6. You are the source of Blessing, Adonai, gracious One who pardons abundantly.
  7. You are the source of Blessing, Adonai, Redeemer of Israel.
  8. You are the source of Blessing, Adonai, who heals the sick of God’s people Israel.
  9. You are the source of Blessing, Adonai, who blesses the years.
  10. You are the source of Blessing, Adonai, who gathers the dispersed of God’s people Israel.
  11. You are the source of Blessing, Adonai, King who loves righteousness and justice.
  12. You are the source of Blessing, Adonai, who crushes enemies and subdues the wicked.
  13. You are the source of Blessing, Adonai, the support and security of the righteous.
  14. You are the source of Blessing, Adonai, who rebuilds Jerusalem.
  15. You are the source of Blessing, Adonai, who causes the power of salvation to flourish.
  16. You are the source of Blessing, Adonai, who hears prayer.
  17. You are the source of Blessing, Adonai, who restores God’s Divine Presence to Zion.
  18. You are the source of Blessing, Adonai, Beneficent is Your Name, and to You it is fitting to offer thanks.
  19. You are the source of Blessing, Adonai, who blesses God’s people Israel with peace. 

Hebrew Word of the Month:

  • Tefillah – prayer
  • L’hitpallel – to pray
  • Berakha/Berakhot – blessing/blessings

Divre Harav – February, 2021

Why should Congregation Ahavas Israel and Temple Emanuel share a building?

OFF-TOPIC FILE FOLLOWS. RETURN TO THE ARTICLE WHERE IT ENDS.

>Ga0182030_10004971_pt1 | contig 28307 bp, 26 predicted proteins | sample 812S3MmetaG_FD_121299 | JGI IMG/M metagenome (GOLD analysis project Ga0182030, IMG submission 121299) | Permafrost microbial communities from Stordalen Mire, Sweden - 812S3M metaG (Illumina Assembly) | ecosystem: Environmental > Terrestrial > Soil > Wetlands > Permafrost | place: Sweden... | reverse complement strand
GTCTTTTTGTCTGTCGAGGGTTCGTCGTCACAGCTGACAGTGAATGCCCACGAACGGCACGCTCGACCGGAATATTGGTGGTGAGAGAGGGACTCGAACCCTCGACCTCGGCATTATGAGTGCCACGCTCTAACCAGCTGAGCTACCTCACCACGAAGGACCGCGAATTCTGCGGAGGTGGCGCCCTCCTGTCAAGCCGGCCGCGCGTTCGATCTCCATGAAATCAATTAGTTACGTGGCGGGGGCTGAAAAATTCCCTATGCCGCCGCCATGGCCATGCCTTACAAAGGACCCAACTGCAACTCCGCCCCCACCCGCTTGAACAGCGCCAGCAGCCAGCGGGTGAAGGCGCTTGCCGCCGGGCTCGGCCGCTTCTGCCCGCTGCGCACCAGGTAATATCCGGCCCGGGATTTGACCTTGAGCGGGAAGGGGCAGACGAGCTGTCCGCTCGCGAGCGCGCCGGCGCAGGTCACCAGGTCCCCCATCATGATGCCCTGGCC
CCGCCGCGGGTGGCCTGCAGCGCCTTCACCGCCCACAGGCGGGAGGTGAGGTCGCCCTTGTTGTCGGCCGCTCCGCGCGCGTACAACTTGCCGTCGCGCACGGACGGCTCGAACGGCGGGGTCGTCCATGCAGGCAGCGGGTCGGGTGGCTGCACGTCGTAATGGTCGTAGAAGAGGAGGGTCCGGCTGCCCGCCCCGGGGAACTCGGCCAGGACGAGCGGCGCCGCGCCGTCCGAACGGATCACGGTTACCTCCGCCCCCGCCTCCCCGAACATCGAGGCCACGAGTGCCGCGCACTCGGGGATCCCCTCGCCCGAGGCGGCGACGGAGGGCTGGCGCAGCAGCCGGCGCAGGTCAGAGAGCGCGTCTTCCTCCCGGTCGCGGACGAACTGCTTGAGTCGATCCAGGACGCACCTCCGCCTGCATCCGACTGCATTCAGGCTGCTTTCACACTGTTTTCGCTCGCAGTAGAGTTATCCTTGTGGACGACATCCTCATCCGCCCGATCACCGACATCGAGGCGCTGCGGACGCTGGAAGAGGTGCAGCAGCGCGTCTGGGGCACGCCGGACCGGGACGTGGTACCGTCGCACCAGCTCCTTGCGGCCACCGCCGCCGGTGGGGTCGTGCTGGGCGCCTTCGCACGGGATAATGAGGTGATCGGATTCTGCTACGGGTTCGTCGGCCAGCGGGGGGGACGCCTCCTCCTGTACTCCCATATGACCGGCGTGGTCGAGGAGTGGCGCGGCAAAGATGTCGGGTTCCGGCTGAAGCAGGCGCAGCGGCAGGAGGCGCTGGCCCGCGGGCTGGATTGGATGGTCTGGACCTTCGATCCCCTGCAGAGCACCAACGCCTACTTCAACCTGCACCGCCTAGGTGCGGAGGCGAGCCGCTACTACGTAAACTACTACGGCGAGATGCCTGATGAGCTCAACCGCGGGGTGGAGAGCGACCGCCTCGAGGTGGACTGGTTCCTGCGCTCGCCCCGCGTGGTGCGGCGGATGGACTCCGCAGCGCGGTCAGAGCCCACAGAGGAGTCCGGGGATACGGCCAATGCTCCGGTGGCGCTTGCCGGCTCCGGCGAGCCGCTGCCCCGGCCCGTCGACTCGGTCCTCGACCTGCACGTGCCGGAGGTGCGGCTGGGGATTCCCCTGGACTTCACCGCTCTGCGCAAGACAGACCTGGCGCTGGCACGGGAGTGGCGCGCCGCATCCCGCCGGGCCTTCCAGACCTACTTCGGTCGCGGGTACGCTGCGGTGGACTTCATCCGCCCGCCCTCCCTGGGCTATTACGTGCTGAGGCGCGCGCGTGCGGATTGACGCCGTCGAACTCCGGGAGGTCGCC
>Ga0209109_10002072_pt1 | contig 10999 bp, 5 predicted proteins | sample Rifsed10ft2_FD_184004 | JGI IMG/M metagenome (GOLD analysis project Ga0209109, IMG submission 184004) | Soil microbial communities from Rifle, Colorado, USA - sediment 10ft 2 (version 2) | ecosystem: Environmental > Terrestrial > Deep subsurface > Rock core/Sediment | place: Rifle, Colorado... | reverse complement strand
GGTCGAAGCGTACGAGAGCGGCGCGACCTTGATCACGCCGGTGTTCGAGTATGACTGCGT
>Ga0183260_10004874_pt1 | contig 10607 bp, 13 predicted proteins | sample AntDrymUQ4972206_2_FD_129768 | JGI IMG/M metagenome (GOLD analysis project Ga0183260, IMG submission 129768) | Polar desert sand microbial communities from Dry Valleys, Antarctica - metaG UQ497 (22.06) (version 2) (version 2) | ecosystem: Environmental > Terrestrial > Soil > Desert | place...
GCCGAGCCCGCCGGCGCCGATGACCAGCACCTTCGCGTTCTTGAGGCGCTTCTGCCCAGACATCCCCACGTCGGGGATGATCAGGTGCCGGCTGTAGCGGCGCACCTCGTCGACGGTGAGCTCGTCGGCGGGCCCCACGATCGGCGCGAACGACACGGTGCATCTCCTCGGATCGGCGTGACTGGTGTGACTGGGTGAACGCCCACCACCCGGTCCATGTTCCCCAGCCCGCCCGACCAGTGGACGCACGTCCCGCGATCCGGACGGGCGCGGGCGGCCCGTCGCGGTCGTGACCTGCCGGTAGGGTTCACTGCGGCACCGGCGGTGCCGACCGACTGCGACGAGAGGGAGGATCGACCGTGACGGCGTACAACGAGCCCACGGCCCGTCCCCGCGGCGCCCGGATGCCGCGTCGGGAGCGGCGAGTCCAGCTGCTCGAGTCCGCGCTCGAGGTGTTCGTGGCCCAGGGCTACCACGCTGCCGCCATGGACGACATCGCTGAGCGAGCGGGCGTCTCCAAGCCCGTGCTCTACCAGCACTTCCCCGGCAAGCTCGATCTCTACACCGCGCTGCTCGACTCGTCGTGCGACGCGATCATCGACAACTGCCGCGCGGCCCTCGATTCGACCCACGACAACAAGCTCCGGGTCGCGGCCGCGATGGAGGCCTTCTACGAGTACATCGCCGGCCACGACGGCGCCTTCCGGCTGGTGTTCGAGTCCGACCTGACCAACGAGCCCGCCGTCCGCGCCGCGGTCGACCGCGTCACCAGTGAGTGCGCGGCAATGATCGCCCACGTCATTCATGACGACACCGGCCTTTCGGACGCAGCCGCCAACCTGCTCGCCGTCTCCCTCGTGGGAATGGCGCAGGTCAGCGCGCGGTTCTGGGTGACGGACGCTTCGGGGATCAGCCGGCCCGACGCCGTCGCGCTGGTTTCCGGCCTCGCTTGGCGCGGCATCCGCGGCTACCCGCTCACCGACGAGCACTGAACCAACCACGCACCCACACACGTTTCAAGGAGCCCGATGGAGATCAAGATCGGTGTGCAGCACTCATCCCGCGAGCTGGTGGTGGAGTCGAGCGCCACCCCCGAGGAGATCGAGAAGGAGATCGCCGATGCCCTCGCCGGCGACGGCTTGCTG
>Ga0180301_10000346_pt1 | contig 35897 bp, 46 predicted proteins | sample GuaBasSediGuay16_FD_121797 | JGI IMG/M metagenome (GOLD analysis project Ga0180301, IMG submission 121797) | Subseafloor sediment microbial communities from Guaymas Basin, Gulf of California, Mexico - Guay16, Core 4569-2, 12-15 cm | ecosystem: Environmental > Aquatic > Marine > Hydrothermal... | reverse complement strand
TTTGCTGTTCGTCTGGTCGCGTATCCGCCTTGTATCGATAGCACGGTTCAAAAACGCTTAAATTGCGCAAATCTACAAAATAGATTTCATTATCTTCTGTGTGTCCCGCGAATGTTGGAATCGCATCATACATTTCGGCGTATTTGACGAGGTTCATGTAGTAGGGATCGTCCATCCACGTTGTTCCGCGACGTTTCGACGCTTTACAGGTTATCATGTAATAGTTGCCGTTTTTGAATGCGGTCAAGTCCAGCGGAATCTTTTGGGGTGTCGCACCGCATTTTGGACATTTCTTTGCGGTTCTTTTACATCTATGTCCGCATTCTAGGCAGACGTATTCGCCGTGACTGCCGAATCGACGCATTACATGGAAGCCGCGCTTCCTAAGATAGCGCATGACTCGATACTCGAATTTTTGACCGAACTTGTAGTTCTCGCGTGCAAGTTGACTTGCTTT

Imagine that 150 years ago or 50 years ago, we had formed an intentionally combined community that supported both traditional and liberal Jewish practice. Imagine that we had offered multiple streams of programming, learning, and prayer, holidays and life cycle celebrations, for two communities side by side, hand in hand. If we had done this years ago, what would we look like today? 

Rather than feeling like two tiny communities separated by a distance of a couple of miles, we would feel like one small community magnifying and sanctifying each other. Rather than trying to overcome the aversion of feeling like a stranger in each other’s building, we would see full participation in programs like our joint scholar in residence, no matter who was hosting the service or leading the Shabbat table ritual. We would see fewer people reluctant to participate in the other congregation’s programs out of a fear of feeling foolish or ignorant of their practices and customs.